During the Bush Administration, there was a pilot program allowing some Mexican trucks to come into the United States, as required by the North American Free Trade Agreement (NAFTA). Those trucks were kept out for several years after NAFTA took effect, because of safety concerns.
But a spending bill that Congress passed and President Obama signed earlier this year wiped out funding for the pilot program — and once again, Mexican trucks were no longer welcomed on American roads.
Mexico retaliated by slapping tariffs on nearly two-and-a-half billion dollars worth of certain U.S. exports, such as paper, batteries, makeup, and some agricultural goods. Republican U.S. Representative Kevin Brady of the Woodlands says there’s already been a 28 percent drop in exports of those items.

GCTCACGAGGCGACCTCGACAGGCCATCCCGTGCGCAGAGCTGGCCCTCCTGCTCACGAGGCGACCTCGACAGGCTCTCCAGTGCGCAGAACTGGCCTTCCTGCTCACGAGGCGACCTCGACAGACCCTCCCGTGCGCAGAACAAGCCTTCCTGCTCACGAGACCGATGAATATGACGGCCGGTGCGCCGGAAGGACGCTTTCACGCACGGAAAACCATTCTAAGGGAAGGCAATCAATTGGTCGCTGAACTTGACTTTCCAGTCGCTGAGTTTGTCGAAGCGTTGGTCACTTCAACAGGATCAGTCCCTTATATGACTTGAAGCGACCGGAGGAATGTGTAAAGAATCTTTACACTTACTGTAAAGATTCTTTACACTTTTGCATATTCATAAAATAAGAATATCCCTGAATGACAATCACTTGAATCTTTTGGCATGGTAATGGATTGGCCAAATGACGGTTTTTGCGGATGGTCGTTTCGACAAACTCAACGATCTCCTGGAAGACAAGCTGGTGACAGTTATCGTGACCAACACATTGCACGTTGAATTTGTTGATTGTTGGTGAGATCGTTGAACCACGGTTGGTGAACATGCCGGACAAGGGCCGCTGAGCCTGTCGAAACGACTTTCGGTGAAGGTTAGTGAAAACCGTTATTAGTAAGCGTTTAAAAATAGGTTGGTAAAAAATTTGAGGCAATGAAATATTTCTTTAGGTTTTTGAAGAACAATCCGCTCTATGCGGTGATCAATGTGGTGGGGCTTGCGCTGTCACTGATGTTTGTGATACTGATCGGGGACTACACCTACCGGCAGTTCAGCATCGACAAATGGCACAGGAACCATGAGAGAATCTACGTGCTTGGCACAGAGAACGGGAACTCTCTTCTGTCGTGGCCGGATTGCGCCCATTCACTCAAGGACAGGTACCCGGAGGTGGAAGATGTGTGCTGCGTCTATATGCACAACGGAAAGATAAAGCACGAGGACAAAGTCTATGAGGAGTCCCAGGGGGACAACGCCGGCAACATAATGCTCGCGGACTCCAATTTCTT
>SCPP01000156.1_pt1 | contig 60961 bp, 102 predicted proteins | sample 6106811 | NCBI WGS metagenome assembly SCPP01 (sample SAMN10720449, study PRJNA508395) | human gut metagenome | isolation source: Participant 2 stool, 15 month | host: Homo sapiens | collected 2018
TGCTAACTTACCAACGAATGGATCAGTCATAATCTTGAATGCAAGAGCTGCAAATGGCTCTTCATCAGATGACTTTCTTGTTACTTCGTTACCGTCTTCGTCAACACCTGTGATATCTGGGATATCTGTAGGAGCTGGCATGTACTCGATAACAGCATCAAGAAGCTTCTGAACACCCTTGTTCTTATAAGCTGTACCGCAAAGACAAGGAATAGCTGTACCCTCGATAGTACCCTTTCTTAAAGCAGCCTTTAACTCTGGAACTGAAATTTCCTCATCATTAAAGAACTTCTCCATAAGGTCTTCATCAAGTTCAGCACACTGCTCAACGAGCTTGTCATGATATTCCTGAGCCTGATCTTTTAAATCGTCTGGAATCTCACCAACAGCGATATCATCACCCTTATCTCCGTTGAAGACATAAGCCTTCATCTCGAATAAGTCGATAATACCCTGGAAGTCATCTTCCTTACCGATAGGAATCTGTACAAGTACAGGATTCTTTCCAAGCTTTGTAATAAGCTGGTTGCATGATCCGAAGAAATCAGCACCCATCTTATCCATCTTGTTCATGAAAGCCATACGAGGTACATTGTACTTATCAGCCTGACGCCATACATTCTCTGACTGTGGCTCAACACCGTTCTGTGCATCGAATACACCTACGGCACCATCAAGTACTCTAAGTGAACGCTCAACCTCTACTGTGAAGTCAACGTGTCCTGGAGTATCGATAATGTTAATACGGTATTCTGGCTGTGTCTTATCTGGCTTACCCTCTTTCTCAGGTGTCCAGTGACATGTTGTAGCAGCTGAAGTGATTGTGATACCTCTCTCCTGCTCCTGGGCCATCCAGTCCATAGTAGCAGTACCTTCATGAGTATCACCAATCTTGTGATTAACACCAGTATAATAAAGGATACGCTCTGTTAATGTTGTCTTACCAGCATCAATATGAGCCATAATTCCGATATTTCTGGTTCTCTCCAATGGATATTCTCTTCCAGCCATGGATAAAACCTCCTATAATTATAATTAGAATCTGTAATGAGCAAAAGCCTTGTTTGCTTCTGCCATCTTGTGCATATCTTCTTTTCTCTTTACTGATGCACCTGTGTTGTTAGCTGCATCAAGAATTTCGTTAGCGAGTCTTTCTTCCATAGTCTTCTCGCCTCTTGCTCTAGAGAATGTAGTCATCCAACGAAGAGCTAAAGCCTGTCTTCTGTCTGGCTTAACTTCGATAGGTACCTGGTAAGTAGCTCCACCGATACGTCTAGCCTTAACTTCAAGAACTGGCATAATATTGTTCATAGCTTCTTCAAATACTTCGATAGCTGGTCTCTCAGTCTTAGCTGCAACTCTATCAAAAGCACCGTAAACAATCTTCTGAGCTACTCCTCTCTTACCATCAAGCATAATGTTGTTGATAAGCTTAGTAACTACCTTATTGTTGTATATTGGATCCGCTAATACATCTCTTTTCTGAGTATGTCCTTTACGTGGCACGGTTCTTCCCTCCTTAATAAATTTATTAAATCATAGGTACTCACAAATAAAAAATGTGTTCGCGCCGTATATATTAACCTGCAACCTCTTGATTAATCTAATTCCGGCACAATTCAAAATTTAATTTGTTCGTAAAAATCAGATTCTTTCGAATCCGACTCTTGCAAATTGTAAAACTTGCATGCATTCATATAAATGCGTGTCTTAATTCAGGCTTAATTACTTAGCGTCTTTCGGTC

“So there’s a real cost to these tariffs that continue to grow each day this issue isn’t resolved. Those exports, by the way, that are targeted, support over 15,000 American jobs.”
However, Representative Brady says the White House hasn’t been able to tell him whether the issue will even come up when President Obama talks with Mexican President Felipe Calderon in Guadalajara.
“But my thought is going to this summit without raising and trying to resolve this issue is like going to the G-20 without addressing the financial crisis.”
In May, U.S. Transportation Secretary Ray LaHood said the Mexican trucking and tariff dispute would be worked out by early summer. But earlier this week, he said his plate is full with the ‘cash for clunkers’ program, and a resolution will likely have to wait until the fall.
David Pitman, KUHF-Houston Public Radio News.